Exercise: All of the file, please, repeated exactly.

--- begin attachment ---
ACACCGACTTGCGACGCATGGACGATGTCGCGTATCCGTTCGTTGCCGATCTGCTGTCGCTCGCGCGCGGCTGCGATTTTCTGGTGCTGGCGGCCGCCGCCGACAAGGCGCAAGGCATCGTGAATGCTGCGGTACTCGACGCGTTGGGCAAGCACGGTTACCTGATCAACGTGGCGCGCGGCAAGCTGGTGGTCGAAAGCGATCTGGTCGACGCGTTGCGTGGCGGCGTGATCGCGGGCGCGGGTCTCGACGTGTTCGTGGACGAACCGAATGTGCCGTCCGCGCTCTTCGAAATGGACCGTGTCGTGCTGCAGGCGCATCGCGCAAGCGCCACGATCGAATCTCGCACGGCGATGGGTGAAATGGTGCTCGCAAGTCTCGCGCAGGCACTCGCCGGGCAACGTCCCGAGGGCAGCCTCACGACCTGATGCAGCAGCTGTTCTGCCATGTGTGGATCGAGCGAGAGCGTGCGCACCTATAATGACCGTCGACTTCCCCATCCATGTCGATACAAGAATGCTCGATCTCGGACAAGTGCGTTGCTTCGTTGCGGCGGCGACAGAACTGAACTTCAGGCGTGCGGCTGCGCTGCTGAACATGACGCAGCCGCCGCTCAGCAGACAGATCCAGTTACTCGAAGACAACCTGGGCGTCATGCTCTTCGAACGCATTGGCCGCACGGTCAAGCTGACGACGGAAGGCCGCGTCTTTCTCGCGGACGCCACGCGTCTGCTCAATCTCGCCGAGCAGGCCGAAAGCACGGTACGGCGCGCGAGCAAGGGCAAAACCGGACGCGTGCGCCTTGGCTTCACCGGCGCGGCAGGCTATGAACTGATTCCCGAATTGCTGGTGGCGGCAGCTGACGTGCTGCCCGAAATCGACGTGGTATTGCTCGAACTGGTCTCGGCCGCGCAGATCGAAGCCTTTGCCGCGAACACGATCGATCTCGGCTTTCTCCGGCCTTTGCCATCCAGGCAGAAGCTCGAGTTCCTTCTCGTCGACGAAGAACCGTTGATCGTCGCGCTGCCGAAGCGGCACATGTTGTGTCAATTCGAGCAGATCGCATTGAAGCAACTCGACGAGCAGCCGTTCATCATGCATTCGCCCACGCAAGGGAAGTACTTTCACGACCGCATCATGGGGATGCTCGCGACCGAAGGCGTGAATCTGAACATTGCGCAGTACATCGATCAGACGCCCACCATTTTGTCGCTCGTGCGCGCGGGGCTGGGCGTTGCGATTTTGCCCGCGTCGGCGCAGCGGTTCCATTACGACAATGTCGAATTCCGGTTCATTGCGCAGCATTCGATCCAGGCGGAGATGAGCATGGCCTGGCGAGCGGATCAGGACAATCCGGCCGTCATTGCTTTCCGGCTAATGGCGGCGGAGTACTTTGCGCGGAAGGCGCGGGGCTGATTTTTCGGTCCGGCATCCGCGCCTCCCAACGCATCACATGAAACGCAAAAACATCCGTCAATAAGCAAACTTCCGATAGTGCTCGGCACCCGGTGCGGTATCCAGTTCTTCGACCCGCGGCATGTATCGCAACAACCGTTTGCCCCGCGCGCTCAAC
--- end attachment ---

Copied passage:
ACACCGACTTGCGACGCATGGACGATGTCGCGTATCCGTTCGTTGCCGATCTGCTGTCGCTCGCGCGCGGCTGCGATTTTCTGGTGCTGGCGGCCGCCGCCGACAAGGCGCAAGGCATCGTGAATGCTGCGGTACTCGACGCGTTGGGCAAGCACGGTTACCTGATCAACGTGGCGCGCGGCAAGCTGGTGGTCGAAAGCGATCTGGTCGACGCGTTGCGTGGCGGCGTGATCGCGGGCGCGGGTCTCGACGTGTTCGTGGACGAACCGAATGTGCCGTCCGCGCTCTTCGAAATGGACCGTGTCGTGCTGCAGGCGCATCGCGCAAGCGCCACGATCGAATCTCGCACGGCGATGGGTGAAATGGTGCTCGCAAGTCTCGCGCAGGCACTCGCCGGGCAACGTCCCGAGGGCAGCCTCACGACCTGATGCAGCAGCTGTTCTGCCATGTGTGGATCGAGCGAGAGCGTGCGCACCTATAATGACCGTCGACTTCCCCATCCATGTCGATACAAGAATGCTCGATCTCGGACAAGTGCGTTGCTTCGTTGCGGCGGCGACAGAACTGAACTTCAGGCGTGCGGCTGCGCTGCTGAACATGACGCAGCCGCCGCTCAGCAGACAGATCCAGTTACTCGAAGACAACCTGGGCGTCATGCTCTTCGAACGCATTGGCCGCACGGTCAAGCTGACGACGGAAGGCCGCGTCTTTCTCGCGGACGCCACGCGTCTGCTCAATCTCGCCGAGCAGGCCGAAAGCACGGTACGGCGCGCGAGCAAGGGCAAAACCGGACGCGTGCGCCTTGGCTTCACCGGCGCGGCAGGCTATGAACTGATTCCCGAATTGCTGGTGGCGGCAGCTGACGTGCTGCCCGAAATCGACGTGGTATTGCTCGAACTGGTCTCGGCCGCGCAGATCGAAGCCTTTGCCGCGAACACGATCGATCTCGGCTTTCTCCGGCCTTTGCCATCCAGGCAGAAGCTCGAGTTCCTTCTCGTCGACGAAGAACCGTTGATCGTCGCGCTGCCGAAGCGGCACATGTTGTGTCAATTCGAGCAGATCGCATTGAAGCAACTCGACGAGCAGCCGTTCATCATGCATTCGCCCACGCAAGGGAAGTACTTTCACGACCGCATCATGGGGATGCTCGCGACCGAAGGCGTGAATCTGAACATTGCGCAGTACATCGATCAGACGCCCACCATTTTGTCGCTCGTGCGCGCGGGGCTGGGCGTTGCGATTTTGCCCGCGTCGGCGCAGCGGTTCCATTACGACAATGTCGAATTCCGGTTCATTGCGCAGCATTCGATCCAGGCGGAGATGAGCATGGCCTGGCGAGCGGATCAGGACAATCCGGCCGTCATTGCTTTCCGGCTAATGGCGGCGGAGTACTTTGCGCGGAAGGCGCGGGGCTGATTTTTCGGTCCGGCATCCGCGCCTCCCAACGCATCACATGAAACGCAAAAACATCCGTCAATAAGCAAACTTCCGATAGTGCTCGGCACCCGGTGCGGTATCCAGTTCTTCGACCCGCGGCATGTATCGCAACAACCGTTTGCCCCGCGCGCTCAAC